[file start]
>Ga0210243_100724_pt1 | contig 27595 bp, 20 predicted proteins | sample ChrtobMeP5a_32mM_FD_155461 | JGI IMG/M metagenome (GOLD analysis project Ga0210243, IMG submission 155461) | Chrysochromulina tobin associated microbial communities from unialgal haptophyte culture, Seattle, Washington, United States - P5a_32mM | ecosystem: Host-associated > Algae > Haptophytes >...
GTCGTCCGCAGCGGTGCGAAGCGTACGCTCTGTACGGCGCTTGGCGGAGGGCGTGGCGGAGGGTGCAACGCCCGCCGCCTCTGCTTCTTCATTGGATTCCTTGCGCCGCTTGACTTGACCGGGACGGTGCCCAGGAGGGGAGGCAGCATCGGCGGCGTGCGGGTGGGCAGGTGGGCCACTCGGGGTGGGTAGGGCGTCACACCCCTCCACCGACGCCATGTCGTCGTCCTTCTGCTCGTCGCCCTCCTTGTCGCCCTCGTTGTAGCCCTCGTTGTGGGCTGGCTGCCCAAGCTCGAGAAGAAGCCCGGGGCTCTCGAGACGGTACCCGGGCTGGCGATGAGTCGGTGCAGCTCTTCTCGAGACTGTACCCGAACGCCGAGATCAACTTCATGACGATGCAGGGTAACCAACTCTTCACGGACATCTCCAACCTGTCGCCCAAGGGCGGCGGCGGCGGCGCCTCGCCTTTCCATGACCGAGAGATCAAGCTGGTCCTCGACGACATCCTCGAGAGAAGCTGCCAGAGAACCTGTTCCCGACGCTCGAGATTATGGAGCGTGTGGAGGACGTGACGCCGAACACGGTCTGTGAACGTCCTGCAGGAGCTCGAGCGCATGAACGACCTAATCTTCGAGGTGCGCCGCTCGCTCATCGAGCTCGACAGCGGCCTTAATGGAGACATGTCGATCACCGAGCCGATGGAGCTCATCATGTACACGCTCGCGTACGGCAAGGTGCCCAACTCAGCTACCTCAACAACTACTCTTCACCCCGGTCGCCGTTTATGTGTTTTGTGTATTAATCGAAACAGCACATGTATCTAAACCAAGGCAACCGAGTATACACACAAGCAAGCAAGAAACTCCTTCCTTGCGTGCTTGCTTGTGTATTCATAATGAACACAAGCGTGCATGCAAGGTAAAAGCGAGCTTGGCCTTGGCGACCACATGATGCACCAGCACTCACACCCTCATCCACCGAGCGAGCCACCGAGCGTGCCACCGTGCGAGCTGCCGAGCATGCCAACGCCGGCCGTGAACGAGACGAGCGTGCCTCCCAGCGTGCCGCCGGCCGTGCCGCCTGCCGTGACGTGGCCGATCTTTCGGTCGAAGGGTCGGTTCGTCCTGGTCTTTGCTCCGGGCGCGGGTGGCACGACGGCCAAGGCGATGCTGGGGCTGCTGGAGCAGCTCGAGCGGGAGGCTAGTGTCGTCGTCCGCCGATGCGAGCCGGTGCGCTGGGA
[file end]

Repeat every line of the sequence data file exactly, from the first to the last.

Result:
>Ga0210243_100724_pt1 | contig 27595 bp, 20 predicted proteins | sample ChrtobMeP5a_32mM_FD_155461 | JGI IMG/M metagenome (GOLD analysis project Ga0210243, IMG submission 155461) | Chrysochromulina tobin associated microbial communities from unialgal haptophyte culture, Seattle, Washington, United States - P5a_32mM | ecosystem: Host-associated > Algae > Haptophytes >...
GTCGTCCGCAGCGGTGCGAAGCGTACGCTCTGTACGGCGCTTGGCGGAGGGCGTGGCGGAGGGTGCAACGCCCGCCGCCTCTGCTTCTTCATTGGATTCCTTGCGCCGCTTGACTTGACCGGGACGGTGCCCAGGAGGGGAGGCAGCATCGGCGGCGTGCGGGTGGGCAGGTGGGCCACTCGGGGTGGGTAGGGCGTCACACCCCTCCACCGACGCCATGTCGTCGTCCTTCTGCTCGTCGCCCTCCTTGTCGCCCTCGTTGTAGCCCTCGTTGTGGGCTGGCTGCCCAAGCTCGAGAAGAAGCCCGGGGCTCTCGAGACGGTACCCGGGCTGGCGATGAGTCGGTGCAGCTCTTCTCGAGACTGTACCCGAACGCCGAGATCAACTTCATGACGATGCAGGGTAACCAACTCTTCACGGACATCTCCAACCTGTCGCCCAAGGGCGGCGGCGGCGGCGCCTCGCCTTTCCATGACCGAGAGATCAAGCTGGTCCTCGACGACATCCTCGAGAGAAGCTGCCAGAGAACCTGTTCCCGACGCTCGAGATTATGGAGCGTGTGGAGGACGTGACGCCGAACACGGTCTGTGAACGTCCTGCAGGAGCTCGAGCGCATGAACGACCTAATCTTCGAGGTGCGCCGCTCGCTCATCGAGCTCGACAGCGGCCTTAATGGAGACATGTCGATCACCGAGCCGATGGAGCTCATCATGTACACGCTCGCGTACGGCAAGGTGCCCAACTCAGCTACCTCAACAACTACTCTTCACCCCGGTCGCCGTTTATGTGTTTTGTGTATTAATCGAAACAGCACATGTATCTAAACCAAGGCAACCGAGTATACACACAAGCAAGCAAGAAACTCCTTCCTTGCGTGCTTGCTTGTGTATTCATAATGAACACAAGCGTGCATGCAAGGTAAAAGCGAGCTTGGCCTTGGCGACCACATGATGCACCAGCACTCACACCCTCATCCACCGAGCGAGCCACCGAGCGTGCCACCGTGCGAGCTGCCGAGCATGCCAACGCCGGCCGTGAACGAGACGAGCGTGCCTCCCAGCGTGCCGCCGGCCGTGCCGCCTGCCGTGACGTGGCCGATCTTTCGGTCGAAGGGTCGGTTCGTCCTGGTCTTTGCTCCGGGCGCGGGTGGCACGACGGCCAAGGCGATGCTGGGGCTGCTGGAGCAGCTCGAGCGGGAGGCTAGTGTCGTCGTCCGCCGATGCGAGCCGGTGCGCTGGGA